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International Journal of Drug Policy
Journal Prestige (SJR): 1.441
Citation Impact (citeScore): 3
Number of Followers: 450  
 
  Hybrid Journal Hybrid journal (It can contain Open Access articles)
ISSN (Print) 0955-3959
Published by Elsevier Homepage  [3161 journals]
  • Differences by sex in associations between injection drug risks and drug
           crime conviction among people who inject drugs in Almaty, Kazakhstan
    • Abstract: Publication date: October 2018Source: International Journal of Drug Policy, Volume 60Author(s): Phillip L. Marotta, Louisa Gilbert, Assel Terlikbayeva, Elwin Wu, Nabila El-BasselAbstractBackgroundThe criminalization of drug use leads to high rates of drug crime convictions for engaging in injection drug use behaviors, introducing barriers to HIV prevention and drug treatment for PWID. Females (FWID) face unique vulnerabilities to HIV compared to males (MWID) in Kazakhstan. This study examined sex differences in associations between HIV/HCV infection, HIV knowledge, injection drug risk behaviors, and conviction for a drug crime in a sample of people who inject drugs (PWID) in Almaty, Kazakhstan.MethodsAnalyses were performed on baseline data from 510 PWID and stratified by males (MWID) (329) and females (FWID) (181) from Kazakhstan in a couples-focused HIV prevention intervention. Logistic regression analyses using mixed effects (AOR) examined associations between HIV/HCV infection, HIV knowledge, injection drug risk behaviors, drug use severity, drug treatment history and conviction for a drug crime.ResultsAbout three quarters of PWID reported drug crime conviction (73.92%, n = 377). HCV infection was associated with increased odds of drug crime conviction for FWID (AOR = 4.35, CI95 = 1.83–10.31, p 
       
  • Drug detection dogs at Australian outdoor music festivals: Deterrent,
           detection and iatrogenic effects
    • Abstract: Publication date: October 2018Source: International Journal of Drug Policy, Volume 60Author(s): Jodie Grigg, Monica J. Barratt, Simon LentonAbstractBackgroundRecent drug-related deaths at Australian music festivals have led to increasing concern about the risk of future harm, but contention about how to effectively respond. One hotly debated strategy has been the use of drug detection dogs which currently operate at festivals across Australia, despite claims they are ineffective and contribute to risky drug use practices. This paper aims to investigate responses to the expected presence, and sightings, of drug dogs at the last festival attended.MethodsAn anonymous online survey was completed by almost 2000 Australian festival-goers. The largest subsample used in the analyses for this paper (n = 647) was 59% male and had a median age of 20 (IQR = 18–22).ResultsOf those who expected dogs to be present at their last festival (n = 647), only 4% reported that this threat led them to decide not to take drugs. Other responses included: concealing their drugs well (48%), getting someone else to carry their drugs (15%), buying their drugs inside (11%), taking less easily detected drugs (10%) and taking drugs before entering (7%). Of those who carried drugs in (n = 418), 10% concealed them internally and 1% swallowed them to retrieve inside. Of those who had drugs on their person when seeing a dog (n = 189), 10% reported consuming drugs in response. No respondents reported being detected with drugs due to a positive identification.ConclusionAlmost all festival-goers surveyed did not report being deterred from drug usage by the expected presence of drug dogs. Instead, a variety of alternative responses to avoid detection were reported, many of which could place festival-goers at greater risk of experiencing drug-related harms. In the face of mounting evidence of both ineffectiveness and iatrogenic effects, the use of drug detection dogs at Australian music festivals should be urgently reconsidered.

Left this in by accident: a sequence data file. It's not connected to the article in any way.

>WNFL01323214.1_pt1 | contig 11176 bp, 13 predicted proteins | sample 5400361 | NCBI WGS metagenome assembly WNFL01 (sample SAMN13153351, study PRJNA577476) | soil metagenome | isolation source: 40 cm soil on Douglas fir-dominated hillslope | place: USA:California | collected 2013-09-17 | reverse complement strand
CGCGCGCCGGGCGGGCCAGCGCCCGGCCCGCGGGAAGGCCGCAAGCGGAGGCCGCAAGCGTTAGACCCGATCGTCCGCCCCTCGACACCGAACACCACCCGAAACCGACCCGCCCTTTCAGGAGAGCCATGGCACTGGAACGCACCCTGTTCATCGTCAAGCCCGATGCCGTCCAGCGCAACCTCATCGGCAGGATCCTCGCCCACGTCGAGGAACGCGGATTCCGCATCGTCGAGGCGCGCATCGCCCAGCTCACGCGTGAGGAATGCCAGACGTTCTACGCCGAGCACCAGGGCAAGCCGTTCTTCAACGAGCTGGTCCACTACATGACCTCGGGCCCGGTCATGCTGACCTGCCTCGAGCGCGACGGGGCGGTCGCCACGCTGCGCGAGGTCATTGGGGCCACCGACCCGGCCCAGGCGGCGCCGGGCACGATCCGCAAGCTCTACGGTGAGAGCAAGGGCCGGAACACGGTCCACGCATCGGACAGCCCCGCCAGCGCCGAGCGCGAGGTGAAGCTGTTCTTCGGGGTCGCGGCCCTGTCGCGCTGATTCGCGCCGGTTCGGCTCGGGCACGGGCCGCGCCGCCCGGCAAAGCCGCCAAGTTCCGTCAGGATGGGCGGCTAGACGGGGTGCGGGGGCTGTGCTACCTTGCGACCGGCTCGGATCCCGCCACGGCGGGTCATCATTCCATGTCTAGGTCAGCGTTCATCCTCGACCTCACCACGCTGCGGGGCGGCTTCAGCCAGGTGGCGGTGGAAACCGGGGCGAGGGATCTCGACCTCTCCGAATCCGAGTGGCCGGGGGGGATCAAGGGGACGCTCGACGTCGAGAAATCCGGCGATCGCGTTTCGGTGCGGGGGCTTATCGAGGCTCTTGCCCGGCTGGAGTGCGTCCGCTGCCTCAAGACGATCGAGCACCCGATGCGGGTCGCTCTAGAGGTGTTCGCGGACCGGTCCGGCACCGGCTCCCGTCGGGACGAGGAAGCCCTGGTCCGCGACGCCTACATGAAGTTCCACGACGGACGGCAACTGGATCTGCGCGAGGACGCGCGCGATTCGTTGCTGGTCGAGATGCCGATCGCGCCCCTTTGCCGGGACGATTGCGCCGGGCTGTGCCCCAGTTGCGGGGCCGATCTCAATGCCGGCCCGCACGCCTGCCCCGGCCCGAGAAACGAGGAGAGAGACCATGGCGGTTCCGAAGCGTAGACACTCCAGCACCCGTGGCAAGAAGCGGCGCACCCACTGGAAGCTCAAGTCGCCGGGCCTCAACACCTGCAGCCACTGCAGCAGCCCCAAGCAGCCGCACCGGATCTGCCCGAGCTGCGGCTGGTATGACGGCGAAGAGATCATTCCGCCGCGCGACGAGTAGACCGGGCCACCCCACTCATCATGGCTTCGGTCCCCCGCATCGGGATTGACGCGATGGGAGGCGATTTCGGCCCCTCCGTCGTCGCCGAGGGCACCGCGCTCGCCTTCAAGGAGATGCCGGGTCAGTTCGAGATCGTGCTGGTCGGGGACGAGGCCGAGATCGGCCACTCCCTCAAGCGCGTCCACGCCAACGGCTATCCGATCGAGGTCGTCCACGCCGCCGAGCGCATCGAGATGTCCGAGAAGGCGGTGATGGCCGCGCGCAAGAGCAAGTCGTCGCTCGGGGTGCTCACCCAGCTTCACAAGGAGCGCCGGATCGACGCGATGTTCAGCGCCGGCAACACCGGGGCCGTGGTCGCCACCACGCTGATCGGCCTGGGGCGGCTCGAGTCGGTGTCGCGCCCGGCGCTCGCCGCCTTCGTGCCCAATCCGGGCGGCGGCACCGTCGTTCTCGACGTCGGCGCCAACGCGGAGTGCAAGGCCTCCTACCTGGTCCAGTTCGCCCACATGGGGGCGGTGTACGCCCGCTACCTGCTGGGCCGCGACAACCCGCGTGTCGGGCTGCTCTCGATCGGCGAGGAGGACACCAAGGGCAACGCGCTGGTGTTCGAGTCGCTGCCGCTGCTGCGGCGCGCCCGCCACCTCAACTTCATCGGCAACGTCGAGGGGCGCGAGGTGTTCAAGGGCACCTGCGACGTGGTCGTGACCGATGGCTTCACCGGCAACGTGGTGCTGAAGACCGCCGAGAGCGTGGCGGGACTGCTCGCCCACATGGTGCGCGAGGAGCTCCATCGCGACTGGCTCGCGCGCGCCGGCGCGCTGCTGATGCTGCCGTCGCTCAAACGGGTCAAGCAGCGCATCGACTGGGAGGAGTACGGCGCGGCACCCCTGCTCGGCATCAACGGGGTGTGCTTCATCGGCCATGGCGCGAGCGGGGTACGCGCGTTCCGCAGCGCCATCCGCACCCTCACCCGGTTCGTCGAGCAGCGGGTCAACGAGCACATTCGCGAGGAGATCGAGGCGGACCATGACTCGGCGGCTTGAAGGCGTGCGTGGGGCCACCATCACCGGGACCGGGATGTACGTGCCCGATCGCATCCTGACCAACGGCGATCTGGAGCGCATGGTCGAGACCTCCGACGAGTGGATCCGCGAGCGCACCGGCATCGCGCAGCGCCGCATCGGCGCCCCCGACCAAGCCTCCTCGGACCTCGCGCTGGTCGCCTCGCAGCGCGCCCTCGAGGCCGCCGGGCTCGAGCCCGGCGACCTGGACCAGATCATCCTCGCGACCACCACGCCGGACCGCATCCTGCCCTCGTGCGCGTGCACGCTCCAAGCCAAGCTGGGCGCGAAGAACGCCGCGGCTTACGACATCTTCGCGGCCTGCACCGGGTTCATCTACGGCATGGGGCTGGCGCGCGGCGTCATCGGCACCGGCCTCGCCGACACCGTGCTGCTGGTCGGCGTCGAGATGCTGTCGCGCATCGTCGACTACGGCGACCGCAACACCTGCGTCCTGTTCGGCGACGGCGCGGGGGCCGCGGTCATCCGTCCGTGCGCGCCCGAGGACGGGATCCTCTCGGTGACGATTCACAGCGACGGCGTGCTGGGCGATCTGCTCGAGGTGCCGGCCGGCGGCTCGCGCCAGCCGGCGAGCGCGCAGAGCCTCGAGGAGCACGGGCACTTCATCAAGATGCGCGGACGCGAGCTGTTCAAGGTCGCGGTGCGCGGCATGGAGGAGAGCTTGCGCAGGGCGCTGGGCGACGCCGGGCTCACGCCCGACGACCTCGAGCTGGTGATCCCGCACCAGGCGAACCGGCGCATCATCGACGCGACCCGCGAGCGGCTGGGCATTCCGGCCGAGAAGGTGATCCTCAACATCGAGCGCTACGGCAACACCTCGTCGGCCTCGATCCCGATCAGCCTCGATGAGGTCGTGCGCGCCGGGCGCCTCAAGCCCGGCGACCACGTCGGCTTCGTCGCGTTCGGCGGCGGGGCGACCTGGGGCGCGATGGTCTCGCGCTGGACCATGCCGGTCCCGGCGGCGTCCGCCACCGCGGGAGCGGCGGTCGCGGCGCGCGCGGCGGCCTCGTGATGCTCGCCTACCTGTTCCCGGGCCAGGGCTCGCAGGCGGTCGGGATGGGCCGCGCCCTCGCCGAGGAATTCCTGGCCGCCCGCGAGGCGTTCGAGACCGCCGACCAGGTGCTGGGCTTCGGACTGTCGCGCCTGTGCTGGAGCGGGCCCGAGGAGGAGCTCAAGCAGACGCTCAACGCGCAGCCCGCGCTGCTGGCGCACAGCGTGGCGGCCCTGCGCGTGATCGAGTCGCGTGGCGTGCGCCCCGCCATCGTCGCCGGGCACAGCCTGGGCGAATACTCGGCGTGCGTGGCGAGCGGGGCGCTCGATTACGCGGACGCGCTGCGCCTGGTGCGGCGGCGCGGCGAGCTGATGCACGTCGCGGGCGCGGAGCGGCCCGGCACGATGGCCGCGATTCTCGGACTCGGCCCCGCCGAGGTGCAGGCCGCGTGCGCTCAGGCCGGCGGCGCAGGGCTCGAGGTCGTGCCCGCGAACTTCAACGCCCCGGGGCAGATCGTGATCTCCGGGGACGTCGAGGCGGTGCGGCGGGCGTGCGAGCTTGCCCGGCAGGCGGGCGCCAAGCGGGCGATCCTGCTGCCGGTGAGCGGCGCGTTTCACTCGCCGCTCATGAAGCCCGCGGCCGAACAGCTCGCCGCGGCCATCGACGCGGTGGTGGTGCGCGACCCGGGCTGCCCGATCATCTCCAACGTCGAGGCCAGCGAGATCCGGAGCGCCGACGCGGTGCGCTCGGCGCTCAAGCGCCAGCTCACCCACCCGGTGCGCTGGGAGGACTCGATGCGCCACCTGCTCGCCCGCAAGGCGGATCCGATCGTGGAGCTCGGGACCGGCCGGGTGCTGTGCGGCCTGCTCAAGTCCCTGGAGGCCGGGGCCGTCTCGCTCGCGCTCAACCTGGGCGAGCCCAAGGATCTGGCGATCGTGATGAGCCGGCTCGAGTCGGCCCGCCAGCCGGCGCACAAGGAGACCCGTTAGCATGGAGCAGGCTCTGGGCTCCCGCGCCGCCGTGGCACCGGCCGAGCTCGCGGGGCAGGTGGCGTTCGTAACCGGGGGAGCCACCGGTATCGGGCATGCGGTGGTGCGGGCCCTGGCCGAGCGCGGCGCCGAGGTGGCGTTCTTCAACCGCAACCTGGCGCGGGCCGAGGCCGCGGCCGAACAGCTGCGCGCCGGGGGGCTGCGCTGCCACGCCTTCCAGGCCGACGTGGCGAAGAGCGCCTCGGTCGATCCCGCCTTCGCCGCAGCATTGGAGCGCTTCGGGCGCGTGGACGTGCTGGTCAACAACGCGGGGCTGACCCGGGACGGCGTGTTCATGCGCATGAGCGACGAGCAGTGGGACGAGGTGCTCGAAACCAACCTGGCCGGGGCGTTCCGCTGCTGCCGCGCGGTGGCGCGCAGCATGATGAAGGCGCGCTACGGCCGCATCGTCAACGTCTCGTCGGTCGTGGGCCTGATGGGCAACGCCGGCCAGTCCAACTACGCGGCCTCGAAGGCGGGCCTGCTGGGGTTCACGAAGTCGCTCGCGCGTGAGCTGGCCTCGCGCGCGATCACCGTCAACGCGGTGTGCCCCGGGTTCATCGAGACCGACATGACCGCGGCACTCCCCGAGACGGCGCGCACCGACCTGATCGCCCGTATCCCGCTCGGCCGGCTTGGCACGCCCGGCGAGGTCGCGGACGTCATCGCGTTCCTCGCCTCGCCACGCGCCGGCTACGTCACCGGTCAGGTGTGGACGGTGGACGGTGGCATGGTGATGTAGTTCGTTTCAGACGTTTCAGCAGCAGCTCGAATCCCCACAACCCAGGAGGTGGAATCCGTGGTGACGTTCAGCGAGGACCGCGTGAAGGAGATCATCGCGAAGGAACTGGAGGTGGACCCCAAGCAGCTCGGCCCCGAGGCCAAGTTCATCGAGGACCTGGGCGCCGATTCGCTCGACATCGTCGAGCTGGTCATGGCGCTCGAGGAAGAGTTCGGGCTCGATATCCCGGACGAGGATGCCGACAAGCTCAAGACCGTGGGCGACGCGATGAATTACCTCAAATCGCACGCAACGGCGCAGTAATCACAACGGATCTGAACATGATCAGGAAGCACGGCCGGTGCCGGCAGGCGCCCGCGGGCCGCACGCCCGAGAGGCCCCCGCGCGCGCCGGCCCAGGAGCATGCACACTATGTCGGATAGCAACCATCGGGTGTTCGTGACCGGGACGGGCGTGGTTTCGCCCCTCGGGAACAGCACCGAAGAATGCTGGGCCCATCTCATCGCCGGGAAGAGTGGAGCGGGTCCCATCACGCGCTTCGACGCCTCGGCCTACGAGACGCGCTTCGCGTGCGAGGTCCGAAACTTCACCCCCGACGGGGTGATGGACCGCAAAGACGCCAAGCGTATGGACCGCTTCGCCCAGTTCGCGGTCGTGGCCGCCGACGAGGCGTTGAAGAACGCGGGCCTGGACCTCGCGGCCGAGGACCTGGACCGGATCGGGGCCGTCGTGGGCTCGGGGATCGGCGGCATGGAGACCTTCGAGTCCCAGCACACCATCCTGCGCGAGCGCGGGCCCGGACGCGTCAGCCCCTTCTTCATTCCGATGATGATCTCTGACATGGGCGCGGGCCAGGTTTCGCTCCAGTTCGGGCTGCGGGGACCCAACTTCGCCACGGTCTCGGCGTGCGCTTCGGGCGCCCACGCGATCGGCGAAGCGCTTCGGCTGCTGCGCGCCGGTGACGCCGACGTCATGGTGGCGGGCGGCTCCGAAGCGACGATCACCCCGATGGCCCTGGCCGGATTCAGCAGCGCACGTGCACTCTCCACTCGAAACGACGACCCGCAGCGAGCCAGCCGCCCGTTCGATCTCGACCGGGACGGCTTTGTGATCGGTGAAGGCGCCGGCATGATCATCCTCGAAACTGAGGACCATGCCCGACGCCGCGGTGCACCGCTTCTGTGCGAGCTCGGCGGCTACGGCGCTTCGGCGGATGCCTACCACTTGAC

• Mourning our dead: The impact of Mexico’s war on drugs on
           citizens’ depressive symptoms
    • Abstract: Publication date: October 2018Source: International Journal of Drug Policy, Volume 60Author(s): Iván Flores Martínez, Laura Helena AtuestaAbstractBackgroundResearch has shown the substantial impact on mental health for victims of drug-related crime in Mexico, especially individuals who have been heavily exposed to violence. However, the effect of drug-related violence in non-victims has been less studied because causal pathways via indirect violence are more ambiguous. We argue that drug-related violence does have an influence on the mental health of non-victims: For example, because of how violence is publicized by criminal groups, including their use of gruesome killing methods in executions, or via news about government confrontations with these criminal groups.MethodsWe estimate linear models of the effect of drug-related violence (CIDE-PPD database) on depression symptoms (MxFLS 2009–2012). We use lagged violence variables to match the time when individuals’ depression symptoms were reported, using different proxies of violence.FindingsOur findings suggest a negative effect of drug-related violence on the mental health of individuals, specifically in relation to communication used by criminal groups (narcomessages), the brutality of executions, and the confrontations between government forces (specifically local police) and criminal groups.ConclusionsOur findings suggest that the general population is a direct victim of the psychological violence imposed by the use of narcomessages. This additional effect of the war on drugs should be considered when deciding how to address the psychological effects of drug-related violence. The government should provide safer public spaces to improve perceptions about security, and more mental health services in communities that are most affected by organized crime violence. Mental health is also affected when police forces fight criminal groups. These findings corroborate the crisis of local institutions, the low confidence citizens have in police, and/or the infiltration of organized crime in local police corps. Mexico requires police reform, not only to avoid the involvement of the military in public security operations, but also to avoid social and psychological damage produced by weak police forces fighting organized crime.